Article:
Is Questioning the Bible Wrong?

Questioning the Bible may or may not be wrong, depending on what is meant by “questioning the Bible.” God welcomes sincere questions from His children, but not standing in judgment over His Word—challenging its authority or relevance to the world today.
Dawn Wilson
Is Questioning the Bible Wrong?

God welcomes sincere questions.

God welcomes honest and sincere questions from His children. The Bible gives examples of believers who asked God questions because they ultimately wanted to honor and please Him, but they were puzzled over how their circumstances could work out.

Gideon asked an angel, “If the Lord is with us, why has all this happened to us?” And when God commissioned him to save Israel out of Midian’s hand, Gideon asked, “But how can I save Israel?” (Judges 6:12-18). He struggled with his weakness and position in Israel, and wondered how God could use him. Also, Mary, the mother of Jesus, asked an angel how it could be possible she would give birth to the “holy one” since she was a virgin (Luke 1:34-38)—a logical question.

These believers needed a word from the Lord about their circumstances, and God answered. To Gideon, the angel of the Lord promised God’s presence; and to Mary, the angel explained how the Holy Spirit would overshadow her, and added, “No word from God will ever fail.”

We can trust God’s word and still ask questions about it.

As Christians read the Bible, something in scripture may seem confusing, unlikely, or even contradictory. The healthy approach to questioning the Bible in these cases is to first remember God’s Word is infallible (2 Peter 1:21). All that it says regarding matters of faith and Christian practice is true, faithful, and useful. God reveals Himself to us in the Bible, but we may not be able to completely comprehend all He is or all He does. His thoughts and ways are far beyond us (Isaiah 55:8-9).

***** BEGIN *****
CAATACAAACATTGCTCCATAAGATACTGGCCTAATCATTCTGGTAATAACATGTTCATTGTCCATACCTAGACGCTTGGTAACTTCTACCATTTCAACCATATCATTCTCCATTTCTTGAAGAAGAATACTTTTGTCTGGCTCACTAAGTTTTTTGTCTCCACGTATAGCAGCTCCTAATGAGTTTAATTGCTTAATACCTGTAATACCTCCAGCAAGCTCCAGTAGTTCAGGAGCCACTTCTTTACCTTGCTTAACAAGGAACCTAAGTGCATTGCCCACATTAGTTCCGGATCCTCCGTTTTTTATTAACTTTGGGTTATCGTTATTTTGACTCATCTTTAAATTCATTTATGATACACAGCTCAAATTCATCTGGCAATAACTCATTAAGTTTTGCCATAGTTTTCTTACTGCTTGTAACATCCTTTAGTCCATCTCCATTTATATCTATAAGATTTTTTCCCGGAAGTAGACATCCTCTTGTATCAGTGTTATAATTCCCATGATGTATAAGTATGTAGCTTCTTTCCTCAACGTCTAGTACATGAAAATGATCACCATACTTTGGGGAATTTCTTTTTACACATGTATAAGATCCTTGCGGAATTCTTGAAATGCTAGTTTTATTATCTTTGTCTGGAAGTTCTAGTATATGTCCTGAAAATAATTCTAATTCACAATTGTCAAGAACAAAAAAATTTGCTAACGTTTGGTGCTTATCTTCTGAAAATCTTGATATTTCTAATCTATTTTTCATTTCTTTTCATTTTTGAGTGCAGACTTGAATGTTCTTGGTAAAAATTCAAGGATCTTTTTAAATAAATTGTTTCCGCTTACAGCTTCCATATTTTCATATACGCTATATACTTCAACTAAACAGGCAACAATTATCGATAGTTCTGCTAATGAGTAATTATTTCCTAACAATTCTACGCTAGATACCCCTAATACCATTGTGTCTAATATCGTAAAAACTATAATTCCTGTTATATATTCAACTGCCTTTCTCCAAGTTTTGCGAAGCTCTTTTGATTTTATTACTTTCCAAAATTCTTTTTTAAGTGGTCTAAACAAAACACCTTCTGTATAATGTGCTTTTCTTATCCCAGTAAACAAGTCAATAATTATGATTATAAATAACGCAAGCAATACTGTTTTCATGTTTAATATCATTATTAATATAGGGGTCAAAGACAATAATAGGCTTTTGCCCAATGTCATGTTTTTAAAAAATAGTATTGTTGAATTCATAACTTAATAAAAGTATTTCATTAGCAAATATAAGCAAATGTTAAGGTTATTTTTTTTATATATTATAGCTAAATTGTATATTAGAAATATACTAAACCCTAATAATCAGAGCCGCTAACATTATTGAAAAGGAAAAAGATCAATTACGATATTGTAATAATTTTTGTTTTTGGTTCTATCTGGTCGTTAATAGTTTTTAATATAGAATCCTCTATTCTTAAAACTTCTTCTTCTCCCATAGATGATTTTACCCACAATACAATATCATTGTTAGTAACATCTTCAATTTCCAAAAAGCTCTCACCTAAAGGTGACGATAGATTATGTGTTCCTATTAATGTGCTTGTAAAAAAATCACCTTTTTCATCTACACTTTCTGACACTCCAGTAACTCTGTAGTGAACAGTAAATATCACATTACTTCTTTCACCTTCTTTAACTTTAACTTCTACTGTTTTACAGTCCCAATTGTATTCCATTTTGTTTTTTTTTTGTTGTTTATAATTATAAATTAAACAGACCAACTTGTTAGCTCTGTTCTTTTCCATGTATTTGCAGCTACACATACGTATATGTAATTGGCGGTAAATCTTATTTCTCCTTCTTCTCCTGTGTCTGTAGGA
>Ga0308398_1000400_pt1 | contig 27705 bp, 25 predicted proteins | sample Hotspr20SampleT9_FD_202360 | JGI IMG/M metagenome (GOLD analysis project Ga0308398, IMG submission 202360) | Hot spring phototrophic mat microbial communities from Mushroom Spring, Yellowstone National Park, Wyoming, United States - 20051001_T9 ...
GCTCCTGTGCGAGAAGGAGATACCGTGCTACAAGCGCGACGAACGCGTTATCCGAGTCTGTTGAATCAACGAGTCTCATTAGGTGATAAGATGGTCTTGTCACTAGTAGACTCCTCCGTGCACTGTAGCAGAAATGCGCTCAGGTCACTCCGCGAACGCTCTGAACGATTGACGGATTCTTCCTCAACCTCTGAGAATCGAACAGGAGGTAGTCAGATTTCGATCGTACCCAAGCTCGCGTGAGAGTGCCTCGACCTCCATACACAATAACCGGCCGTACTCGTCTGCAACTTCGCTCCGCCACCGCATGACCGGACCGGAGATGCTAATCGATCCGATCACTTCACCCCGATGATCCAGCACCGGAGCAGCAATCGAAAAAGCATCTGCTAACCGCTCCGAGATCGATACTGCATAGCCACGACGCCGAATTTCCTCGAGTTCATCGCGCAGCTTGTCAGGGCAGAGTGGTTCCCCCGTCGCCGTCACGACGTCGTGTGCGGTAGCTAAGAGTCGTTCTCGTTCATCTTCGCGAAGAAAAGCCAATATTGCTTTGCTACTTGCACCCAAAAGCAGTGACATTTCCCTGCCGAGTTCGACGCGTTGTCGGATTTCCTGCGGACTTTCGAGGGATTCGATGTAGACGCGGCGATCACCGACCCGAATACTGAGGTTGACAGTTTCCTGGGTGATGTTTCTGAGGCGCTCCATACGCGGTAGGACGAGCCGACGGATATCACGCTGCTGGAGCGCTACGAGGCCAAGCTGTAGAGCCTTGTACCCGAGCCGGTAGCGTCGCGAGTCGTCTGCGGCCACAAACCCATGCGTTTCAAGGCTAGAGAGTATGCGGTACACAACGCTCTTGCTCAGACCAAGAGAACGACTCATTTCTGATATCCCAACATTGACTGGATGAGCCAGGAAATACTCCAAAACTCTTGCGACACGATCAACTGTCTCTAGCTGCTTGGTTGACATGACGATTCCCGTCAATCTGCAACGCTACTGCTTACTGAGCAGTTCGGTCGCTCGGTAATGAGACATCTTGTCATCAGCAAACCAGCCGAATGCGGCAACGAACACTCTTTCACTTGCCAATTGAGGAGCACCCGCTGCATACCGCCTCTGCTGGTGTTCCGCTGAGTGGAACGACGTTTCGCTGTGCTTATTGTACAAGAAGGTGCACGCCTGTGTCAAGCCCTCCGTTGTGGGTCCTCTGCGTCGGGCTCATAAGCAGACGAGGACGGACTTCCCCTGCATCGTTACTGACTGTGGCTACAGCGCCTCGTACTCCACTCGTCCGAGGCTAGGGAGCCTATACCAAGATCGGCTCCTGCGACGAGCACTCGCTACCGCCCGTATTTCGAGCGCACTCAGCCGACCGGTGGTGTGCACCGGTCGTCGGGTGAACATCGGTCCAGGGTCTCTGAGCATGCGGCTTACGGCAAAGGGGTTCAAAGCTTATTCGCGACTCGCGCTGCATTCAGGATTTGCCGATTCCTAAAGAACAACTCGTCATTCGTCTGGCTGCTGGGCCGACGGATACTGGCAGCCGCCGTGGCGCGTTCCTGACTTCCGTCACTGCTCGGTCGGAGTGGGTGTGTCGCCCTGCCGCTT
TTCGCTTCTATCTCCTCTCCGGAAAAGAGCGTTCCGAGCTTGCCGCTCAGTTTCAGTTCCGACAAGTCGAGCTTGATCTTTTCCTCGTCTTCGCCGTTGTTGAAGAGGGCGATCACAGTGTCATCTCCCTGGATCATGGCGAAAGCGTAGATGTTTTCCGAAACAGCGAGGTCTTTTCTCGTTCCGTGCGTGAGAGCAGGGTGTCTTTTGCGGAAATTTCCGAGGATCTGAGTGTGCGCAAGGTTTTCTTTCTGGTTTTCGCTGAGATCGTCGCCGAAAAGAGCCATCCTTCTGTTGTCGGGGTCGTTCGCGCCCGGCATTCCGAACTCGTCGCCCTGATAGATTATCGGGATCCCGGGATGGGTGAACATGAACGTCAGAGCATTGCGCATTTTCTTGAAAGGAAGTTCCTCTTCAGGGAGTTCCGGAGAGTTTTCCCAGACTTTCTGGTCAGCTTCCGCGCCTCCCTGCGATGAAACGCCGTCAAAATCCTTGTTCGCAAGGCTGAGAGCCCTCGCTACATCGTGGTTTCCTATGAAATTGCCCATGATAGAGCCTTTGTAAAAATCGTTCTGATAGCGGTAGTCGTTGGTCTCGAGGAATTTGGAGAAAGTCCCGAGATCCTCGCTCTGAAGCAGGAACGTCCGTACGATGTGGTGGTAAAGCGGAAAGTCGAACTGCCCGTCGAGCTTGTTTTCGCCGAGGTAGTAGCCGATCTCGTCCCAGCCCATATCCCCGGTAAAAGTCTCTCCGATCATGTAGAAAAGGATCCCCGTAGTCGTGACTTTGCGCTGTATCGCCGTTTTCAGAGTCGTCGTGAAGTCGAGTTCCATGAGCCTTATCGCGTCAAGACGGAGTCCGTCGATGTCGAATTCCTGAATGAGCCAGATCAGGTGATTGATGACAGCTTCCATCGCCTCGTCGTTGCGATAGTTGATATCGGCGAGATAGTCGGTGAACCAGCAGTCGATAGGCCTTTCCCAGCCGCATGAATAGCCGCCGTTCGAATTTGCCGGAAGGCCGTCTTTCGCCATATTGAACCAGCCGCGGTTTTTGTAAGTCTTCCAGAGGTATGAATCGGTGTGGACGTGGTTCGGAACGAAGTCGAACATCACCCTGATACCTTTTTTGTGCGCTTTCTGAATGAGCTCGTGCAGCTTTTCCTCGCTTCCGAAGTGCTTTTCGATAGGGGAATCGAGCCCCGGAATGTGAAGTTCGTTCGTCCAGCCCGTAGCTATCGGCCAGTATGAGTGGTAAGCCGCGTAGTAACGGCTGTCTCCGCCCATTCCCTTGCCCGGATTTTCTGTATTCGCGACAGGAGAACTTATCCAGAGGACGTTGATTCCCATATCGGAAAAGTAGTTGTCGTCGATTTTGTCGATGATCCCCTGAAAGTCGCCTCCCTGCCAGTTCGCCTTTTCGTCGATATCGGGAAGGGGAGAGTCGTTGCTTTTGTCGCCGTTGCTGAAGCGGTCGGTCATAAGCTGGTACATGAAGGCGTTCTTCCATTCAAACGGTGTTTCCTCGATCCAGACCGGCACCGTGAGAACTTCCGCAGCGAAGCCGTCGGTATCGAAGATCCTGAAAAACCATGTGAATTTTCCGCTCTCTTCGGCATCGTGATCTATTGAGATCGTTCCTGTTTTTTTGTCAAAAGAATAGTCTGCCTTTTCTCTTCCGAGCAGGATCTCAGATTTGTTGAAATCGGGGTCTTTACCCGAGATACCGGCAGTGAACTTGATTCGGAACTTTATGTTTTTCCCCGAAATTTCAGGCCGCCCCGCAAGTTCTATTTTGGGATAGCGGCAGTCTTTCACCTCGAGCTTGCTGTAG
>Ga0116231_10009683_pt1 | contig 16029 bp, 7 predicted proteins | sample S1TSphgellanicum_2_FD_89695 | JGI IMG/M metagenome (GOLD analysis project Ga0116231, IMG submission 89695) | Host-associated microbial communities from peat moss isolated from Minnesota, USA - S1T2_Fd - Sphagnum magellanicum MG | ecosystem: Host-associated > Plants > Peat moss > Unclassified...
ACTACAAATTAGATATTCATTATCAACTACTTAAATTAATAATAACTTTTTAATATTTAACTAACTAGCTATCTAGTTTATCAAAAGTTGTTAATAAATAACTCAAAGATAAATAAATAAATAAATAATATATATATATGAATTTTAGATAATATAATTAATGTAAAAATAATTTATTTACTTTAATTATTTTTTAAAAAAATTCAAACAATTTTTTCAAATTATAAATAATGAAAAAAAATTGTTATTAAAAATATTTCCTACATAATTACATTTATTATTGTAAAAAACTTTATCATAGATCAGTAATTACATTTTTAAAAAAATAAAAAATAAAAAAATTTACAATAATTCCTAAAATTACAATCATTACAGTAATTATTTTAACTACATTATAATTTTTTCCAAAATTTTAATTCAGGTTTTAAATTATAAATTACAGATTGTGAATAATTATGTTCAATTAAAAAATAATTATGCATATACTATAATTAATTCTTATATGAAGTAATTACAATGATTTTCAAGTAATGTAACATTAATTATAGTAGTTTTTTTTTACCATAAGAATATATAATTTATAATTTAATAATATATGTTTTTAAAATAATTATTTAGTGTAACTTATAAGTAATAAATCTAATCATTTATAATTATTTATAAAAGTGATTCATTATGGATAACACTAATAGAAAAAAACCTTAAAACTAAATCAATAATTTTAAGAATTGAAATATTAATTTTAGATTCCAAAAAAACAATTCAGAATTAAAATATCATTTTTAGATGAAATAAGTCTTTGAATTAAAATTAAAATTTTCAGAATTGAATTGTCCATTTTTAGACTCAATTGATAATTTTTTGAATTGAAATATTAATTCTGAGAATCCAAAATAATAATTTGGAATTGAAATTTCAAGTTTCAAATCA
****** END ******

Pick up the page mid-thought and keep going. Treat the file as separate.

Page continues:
When believers wrestle with questions, God may show the answer in His Word as it is studied in context. There is nothing wrong with pursuing and persevering in a search for answers though deeper Bible study. But sometimes Christians need to be willing to say, “I still don’t understand, Lord; but you are God and I am not. I am going to trust you to do right.” By faith, we can say, “Every word of God proves true” (Proverbs 30:5).

The tone of questioning makes a difference. Sincere and honest questioning comes from a heart that seeks God and wants to know Him and His will. Sometimes God does not answer our “why” questions, but He instead offers a “Who” response. He offers more of Himself to meet our needs. Healthy questioning of God’s Word ultimately leads to more love for God, greater biblical knowledge, and deeper spiritual maturity.

The Holy Spirit can help us understand Scripture.

The Apostle Paul often answered questions during his missionary journeys. For example, when he entered the Jewish synagogue at Thessalonica, he “reasoned” with the people from the scriptures (Acts 17:2). Reasoning includes dialoguing with people who ask questions and giving them answers. The Christians in Berea were praised because they eagerly and diligently searched and examined the scriptures to see if Paul’s words were indeed the truth (Acts 17:11).